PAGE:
One possible explanation for this – especially with London – is, well, these places are big. If you carve out a county-sized area of the map of England at random, the odds are it’ll cross a county boundary at some point.

Except that doesn’t seem to be a sufficient explanation. Wikishire (yes, that exists) has a searchable map on which it’s imposed traditional county boundaries. On that, you can see that most of England’s big cities sit surprisingly close to the edge of a county.

Even those without significant rivers (we’ll be coming back to rivers) generally sit near boundaries. Manchester started life as a village in Lancashire, but was only about four miles from the Cheshire border down at Chorlton-cum-Hardy.

Sheffield is just 1.5 miles from the border with Derbyshire at Heeley Bridge. And that old Warwickshire town of Birmingham is less than a mile from the Worcestershire border at Highgate – so close, indeed, it’s now on the edge of the city’s central business district. What the hell is going on?

Traditional counties around Sheffield. Image: Wikishire.

I have, at best, only a partial explanation for this. As I hinted above, the big factor here is rivers. The core of London grew up at a crossing of the Thames between (what would later be) Surrey and Middlesex. Bristol, Newcastle, Liverpool and Middlesbrough were all port cities; in each case, the river that was the key to their existence (Avon, Tyne, Mersey, Tees) also marked the boundary between two counties.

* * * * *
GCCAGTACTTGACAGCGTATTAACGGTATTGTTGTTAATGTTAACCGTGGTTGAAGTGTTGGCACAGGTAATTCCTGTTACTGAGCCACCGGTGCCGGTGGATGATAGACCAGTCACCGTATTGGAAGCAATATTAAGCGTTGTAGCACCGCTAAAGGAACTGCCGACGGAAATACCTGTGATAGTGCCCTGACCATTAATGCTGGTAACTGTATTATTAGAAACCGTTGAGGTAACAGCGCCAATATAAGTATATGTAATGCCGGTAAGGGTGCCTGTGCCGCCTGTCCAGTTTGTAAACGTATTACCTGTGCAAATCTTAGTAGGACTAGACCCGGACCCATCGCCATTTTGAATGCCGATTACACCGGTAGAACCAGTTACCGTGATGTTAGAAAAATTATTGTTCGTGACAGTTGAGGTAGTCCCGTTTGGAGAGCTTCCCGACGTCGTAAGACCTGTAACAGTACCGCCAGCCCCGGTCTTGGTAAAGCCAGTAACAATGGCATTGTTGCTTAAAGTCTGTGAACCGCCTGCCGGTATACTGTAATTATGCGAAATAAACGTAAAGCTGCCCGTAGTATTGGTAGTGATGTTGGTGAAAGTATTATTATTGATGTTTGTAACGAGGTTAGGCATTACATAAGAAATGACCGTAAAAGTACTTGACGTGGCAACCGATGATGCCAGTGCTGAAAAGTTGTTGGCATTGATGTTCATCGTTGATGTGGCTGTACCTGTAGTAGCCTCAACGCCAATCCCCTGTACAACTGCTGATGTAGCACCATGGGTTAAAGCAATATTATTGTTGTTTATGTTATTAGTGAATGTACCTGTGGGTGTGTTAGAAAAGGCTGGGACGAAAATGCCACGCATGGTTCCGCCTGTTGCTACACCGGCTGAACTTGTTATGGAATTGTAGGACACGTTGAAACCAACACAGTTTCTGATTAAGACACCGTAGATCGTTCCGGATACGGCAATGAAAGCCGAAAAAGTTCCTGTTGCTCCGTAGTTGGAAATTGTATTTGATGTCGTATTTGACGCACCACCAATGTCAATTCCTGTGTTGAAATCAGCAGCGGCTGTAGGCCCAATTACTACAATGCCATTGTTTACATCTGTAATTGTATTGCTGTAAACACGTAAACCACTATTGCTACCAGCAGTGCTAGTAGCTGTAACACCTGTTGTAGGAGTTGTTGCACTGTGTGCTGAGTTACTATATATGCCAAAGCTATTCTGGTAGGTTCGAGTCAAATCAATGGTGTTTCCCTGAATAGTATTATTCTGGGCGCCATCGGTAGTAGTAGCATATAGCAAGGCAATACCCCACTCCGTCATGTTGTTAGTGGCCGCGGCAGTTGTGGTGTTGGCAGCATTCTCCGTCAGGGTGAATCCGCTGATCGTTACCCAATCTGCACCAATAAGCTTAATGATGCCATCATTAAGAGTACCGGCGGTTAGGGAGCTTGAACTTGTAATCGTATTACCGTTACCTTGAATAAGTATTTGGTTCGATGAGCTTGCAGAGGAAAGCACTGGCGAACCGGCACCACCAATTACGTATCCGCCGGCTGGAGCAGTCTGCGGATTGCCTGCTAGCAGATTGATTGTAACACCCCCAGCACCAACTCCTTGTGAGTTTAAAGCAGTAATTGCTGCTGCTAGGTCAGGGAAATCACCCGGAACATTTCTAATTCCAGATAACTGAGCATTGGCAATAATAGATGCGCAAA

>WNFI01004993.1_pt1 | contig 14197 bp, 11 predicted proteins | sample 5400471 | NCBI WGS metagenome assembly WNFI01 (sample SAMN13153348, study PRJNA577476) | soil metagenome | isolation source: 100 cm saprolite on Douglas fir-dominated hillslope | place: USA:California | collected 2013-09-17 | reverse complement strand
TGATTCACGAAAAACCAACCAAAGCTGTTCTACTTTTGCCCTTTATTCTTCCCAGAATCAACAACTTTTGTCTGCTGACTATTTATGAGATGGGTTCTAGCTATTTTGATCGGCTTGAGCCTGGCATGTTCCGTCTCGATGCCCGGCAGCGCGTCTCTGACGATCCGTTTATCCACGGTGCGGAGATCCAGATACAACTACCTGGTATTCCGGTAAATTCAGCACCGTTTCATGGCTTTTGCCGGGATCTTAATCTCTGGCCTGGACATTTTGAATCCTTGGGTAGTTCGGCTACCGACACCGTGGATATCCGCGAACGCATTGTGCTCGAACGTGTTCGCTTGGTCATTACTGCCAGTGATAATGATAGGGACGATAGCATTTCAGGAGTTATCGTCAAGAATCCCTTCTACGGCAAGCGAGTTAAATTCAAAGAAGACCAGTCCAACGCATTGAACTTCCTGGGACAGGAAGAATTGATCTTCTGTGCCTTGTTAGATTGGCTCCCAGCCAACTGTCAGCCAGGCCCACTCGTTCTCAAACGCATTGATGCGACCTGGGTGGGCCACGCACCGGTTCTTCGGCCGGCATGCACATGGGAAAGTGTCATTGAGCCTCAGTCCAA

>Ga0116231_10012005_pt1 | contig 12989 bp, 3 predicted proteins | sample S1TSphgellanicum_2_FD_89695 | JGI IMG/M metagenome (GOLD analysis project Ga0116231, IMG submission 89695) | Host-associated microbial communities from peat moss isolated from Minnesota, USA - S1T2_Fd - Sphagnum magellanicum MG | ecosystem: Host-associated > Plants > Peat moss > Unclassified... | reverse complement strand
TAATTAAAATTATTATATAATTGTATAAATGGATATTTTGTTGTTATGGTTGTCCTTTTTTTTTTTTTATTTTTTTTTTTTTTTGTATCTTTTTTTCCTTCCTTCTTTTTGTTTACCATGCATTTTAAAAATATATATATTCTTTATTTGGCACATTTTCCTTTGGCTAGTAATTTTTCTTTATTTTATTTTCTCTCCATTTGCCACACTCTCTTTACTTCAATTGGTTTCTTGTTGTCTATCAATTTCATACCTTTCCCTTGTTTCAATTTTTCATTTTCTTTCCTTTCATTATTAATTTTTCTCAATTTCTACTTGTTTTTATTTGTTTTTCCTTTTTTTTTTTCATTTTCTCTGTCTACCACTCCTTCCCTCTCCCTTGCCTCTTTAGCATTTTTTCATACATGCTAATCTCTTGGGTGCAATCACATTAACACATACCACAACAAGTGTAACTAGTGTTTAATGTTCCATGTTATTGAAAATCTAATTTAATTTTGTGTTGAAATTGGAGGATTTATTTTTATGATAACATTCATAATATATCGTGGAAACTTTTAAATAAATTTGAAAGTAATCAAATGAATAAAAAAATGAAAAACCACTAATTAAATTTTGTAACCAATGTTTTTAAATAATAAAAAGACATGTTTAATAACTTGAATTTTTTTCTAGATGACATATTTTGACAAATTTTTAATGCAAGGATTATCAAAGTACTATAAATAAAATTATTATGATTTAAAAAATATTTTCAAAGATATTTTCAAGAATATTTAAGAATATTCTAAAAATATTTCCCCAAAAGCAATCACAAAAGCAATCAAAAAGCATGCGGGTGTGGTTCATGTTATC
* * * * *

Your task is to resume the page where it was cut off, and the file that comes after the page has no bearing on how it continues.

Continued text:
And the reason for that seems to be that visible and/or impenetrable physical features make quite helpful boundary markers. If you were dividing England into shires sometime in the 9th century, then rivers would be a quite helpful place to draw a line.

But a thousand years later, as the industrial revolution kicked in, those features could also make a riverbank quite a useful place to put a lot of people: both because docks needed workers, and because running water made a pretty good power source.